Showdown in Crazytown, featuring Steve Ballmer, Congress, and Cooks Source

(Speaking of broken intellectual property laws, I got a slew of great responses to my post "RIAA vs. the rest of us: The same old song," but I'm saving them for a separate installment of this blog down the road.)

In "Election 2010: Geeks go down to defeat," I noted that the last geek to run for governor before Meg Whitman was dishy 26-year-old software engineer Georgy Russell. Reader G. O. points out that former Gateway president and COO Rick Snyder was just elected governor of Michigan. When I wrote that post, I was only thinking of geeks who ran for governor of California, but point taken just the same.

Finally, I feel compelled to add an update to my item about obscure foodie journal Cooks Source and the Internet brouhaha that erupted over its dubious definition of "public domain" ("Plagiarism 101: Cooks Source and the Internet response").

After (ahem) stewing over it for a few days, the anonymous entities behind Cooks Source issued an apology (kinda/sorta) for taking food blogger Monica Gaudio's copy and reprinting it without permission. They also honored her request to donate money to the Columbia School of Journalism in lieu of author payment. As for the other 167-plus articles they lifted? It's not exactly clear, but it appears Cooks Source editor Judith Griggs is blaming her contributors for submitting materials to the mag without appropriate permissions. (And if you believe that, I have a set of stainless steel Ginsu knives I'd like to sell you.)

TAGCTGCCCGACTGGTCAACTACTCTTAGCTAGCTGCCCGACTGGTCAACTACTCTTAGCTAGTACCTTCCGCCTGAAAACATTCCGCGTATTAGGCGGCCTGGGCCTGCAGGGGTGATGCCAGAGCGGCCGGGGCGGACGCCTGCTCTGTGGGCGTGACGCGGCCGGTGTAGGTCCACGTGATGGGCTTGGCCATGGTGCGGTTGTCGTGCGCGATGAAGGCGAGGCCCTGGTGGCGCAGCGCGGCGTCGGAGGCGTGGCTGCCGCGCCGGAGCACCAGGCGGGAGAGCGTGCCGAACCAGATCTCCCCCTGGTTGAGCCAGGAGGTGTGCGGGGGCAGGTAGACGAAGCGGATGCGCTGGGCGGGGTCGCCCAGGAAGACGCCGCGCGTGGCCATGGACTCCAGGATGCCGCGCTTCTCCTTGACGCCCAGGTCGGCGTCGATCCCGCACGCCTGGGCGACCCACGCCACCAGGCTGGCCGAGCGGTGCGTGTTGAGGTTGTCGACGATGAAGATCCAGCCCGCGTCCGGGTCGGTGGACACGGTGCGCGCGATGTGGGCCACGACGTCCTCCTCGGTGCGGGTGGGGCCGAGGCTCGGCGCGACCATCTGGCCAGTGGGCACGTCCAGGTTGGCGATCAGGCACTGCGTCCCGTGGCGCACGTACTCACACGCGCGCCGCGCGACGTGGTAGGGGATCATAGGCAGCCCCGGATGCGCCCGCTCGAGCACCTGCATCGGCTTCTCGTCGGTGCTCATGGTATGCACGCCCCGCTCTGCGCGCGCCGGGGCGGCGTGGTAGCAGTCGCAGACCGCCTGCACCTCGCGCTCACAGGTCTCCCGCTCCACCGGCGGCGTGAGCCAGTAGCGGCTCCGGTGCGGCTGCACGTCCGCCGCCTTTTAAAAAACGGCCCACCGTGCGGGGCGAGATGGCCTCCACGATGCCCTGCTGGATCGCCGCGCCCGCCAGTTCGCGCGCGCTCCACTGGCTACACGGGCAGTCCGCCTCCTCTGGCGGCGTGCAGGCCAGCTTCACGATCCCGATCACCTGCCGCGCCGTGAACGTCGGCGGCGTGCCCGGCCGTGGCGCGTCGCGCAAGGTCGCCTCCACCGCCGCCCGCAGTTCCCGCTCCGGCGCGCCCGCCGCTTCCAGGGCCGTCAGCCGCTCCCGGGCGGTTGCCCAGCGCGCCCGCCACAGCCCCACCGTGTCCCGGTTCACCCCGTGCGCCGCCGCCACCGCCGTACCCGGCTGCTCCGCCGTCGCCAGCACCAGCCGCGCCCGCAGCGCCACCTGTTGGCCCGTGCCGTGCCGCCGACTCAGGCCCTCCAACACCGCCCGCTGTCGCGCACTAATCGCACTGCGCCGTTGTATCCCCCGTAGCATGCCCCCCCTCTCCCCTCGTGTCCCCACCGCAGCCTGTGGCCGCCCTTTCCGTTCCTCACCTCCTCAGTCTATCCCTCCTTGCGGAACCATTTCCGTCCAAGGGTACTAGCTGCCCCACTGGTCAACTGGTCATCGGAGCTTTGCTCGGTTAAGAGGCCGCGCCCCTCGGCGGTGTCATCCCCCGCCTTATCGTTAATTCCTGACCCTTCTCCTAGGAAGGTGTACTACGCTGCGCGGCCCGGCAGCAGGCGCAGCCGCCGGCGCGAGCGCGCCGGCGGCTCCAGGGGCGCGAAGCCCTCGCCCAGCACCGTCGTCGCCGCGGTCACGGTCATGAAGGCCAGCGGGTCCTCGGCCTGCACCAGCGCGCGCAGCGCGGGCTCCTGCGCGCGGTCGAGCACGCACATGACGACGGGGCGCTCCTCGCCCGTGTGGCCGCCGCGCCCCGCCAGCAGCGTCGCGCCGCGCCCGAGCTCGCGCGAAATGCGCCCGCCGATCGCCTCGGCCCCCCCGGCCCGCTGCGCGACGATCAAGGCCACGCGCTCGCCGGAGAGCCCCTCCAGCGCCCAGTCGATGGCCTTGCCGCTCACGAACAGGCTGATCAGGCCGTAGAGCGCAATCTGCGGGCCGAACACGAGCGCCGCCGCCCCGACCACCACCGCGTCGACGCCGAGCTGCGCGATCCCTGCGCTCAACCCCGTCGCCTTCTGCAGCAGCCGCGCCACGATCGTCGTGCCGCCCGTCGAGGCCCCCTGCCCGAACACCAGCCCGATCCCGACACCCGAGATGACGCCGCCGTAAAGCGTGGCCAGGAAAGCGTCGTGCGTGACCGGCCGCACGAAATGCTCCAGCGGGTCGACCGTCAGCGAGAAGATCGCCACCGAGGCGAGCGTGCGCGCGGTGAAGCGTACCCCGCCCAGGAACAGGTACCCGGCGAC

The statement on the Cooks Source home page is one of the oddest items I've ever read. My favorite line: "Please know that none of the statements made by either Cooks Source or Judith Griggs were made by either our staff or her" -- which, I suppose, may or may not include the document featuring that very same line.

This wasn't the "we screwed up, we understand how we screwed up, and it won't happen again" statement Cooks Source really should posted, but it's about as close as we're likely to get. May it now fade back into well-deserved obscurity.

Got any high-tech bones to pick? Scatter them below or toss me an email: cringe@infoworld.com.

This article, "Google vs Facebook: Adult supervision desperately needed," was originally published at InfoWorld.com. Follow the crazy twists and turns of the tech industry with Robert X. Cringeley's Notes from the Field blog, and subscribe to Cringely's Notes from the Underground newsletter.

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